Review: “All Things Must Pass” box set by George Harrison
George Harrison was 27 when he started doing what has become All things must pass in May 1970. The Beatles, the band he’d devoted his musical life to since he was 15, were over, and Harrison spent the summer and fall in the studio, crafting songs he sat on. and build new ones. It brought together a group of star peers, from pal Eric Clapton and future Domino Bobby Whitlock to semi-Beatles Klaus Voormann and Billy Preston to current Beatles Ringo Starr and John Lennon and a dozen more. Produced with his usual excess of sound stacking by Phil Spector, Harrison rose to fame in the fall with a doorstop for three albums, positive proof that the Quiet One, once given time and space, had a ton to say. To listen All things must pass for the first time, it’s like finding out that your young cousin was smart and funny after the the older ones, never letting their little brother say a word, left the house.
All things must pass is now available in a massive 50th anniversary reissue, complete with a revealing remix and complete with 47 (!) demos and previews. It can be purchased digitally, in 8 LPs, 5 CDs, or in the insanely over-the-top Uber Deluxe edition, a 50-pound beast that comes in a wooden crate and contains two beautiful books, small models of the gnomes from the cover of the album and more goodies. Living in the material world, indeed. The original All the things… Has aged brilliantly (the fresh remix doesn’t hurt). You can almost hear Harrison invent the indie rock that would dominate college airwaves in the 1980s and 1990s, from friendly folk tunes (“Behind that Locked Door,” “What is Life”) to spiritual exploration (the surprise hit ” My Sweet Lord “) to sauté jams (” Out of the Blue “).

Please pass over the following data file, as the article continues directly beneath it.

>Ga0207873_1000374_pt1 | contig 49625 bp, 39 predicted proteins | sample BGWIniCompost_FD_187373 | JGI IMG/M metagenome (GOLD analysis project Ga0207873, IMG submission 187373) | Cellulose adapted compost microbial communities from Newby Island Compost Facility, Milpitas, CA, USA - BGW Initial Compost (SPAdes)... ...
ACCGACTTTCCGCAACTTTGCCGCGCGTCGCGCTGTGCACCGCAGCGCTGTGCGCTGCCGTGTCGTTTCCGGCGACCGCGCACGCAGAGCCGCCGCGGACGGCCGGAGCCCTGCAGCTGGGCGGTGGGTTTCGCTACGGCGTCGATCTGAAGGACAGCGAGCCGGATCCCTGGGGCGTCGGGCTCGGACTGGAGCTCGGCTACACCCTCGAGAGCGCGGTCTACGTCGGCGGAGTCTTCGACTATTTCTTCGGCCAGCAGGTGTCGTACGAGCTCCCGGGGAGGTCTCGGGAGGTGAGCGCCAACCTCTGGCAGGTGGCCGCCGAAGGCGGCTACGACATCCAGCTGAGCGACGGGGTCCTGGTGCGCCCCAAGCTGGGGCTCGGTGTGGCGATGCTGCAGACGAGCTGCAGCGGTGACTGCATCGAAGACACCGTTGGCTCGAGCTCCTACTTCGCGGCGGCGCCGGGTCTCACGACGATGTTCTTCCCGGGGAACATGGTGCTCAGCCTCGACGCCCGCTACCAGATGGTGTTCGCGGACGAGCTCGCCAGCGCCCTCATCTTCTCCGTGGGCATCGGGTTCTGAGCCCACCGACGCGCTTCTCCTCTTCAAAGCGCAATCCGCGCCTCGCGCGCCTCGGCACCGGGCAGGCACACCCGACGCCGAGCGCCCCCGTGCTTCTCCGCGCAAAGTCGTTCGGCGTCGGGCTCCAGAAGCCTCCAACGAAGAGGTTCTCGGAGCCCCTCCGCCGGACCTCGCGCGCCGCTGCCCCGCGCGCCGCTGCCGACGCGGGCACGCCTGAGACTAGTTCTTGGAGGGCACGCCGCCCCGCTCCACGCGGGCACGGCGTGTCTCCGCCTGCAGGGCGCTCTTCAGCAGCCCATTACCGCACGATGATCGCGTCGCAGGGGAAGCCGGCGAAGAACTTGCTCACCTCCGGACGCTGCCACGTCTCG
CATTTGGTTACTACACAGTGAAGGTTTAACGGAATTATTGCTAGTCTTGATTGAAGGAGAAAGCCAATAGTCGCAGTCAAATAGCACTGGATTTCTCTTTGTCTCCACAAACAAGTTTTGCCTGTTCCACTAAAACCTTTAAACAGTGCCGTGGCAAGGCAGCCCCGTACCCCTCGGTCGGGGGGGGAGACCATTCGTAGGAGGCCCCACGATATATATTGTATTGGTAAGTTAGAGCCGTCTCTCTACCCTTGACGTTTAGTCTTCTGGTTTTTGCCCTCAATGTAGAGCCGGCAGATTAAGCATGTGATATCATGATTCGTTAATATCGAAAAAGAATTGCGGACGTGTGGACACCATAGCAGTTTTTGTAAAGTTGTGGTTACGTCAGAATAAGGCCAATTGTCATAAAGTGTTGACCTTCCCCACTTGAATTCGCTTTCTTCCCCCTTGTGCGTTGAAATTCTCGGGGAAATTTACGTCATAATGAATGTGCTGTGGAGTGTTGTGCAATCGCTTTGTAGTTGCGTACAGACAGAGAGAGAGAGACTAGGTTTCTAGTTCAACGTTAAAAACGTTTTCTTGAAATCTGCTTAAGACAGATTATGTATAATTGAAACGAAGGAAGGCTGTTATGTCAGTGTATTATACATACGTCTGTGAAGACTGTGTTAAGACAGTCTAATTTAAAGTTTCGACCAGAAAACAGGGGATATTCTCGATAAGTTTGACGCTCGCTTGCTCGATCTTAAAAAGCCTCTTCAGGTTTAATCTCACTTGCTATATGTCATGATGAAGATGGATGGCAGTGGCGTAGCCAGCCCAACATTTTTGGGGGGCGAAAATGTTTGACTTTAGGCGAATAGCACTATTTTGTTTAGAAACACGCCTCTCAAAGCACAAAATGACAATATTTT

This album could have been released in 1987, 1995 or next Friday, possibly on Merge or Secretly Canadian. Speaking of jams, more than Lennon’s minimalist psychodrama Plastic Ono Band or the pop basement on McCartney’s McCartney, both also released in 1970, Harrison perfectly anticipated the heavy psych-rock of the coming decade. (Again, Harrison was also responsible for The Beatles’ “It’s All Too Much,” an underrated psychedelic blast that should be on anyone’s Fab 101 playlist.)
The two CDs of the first demos (the first day made with Voormann and Starr, the second day of the acoustic versions) could easily stand on their own; these are aftermarket, campfire-like shots that Spector would soon add Wall-of-Sound bricks to. “Cosmic Empire” is reminiscent of the early T. Rex, while you can imagine Harrison serenading (okay, sort of bellowing) the “Mother Divine” woman goddess to Patti Boyd. Bob Dylan – already a spectral presence on the album thanks to Dylan’s magnificent cover of “If Not For You” and the opening of the co-written album “I’d Have You Anytime” – also co-wrote the stunning release “Nowhere to Go,” a 1968 era kiss to glory. Harrison also covered Dylan’s mopey “I don’t wanna do it”.
The fifth and final disc is dedicated to full band releases – “Wah-Wah” gets a slightly longer version, while the magnificent “Isn’t It a Pity” (take 27) sounds like a band heartbeat and the first take of “What Is Life” somehow sounds even livelier. What this glorious collection does best is that, while his former bandmates kept their own advice, Harrison embraced being a part of the rock community and invited them into his head. Harrison surrounded himself with friends, people who supported his vision, and let him go.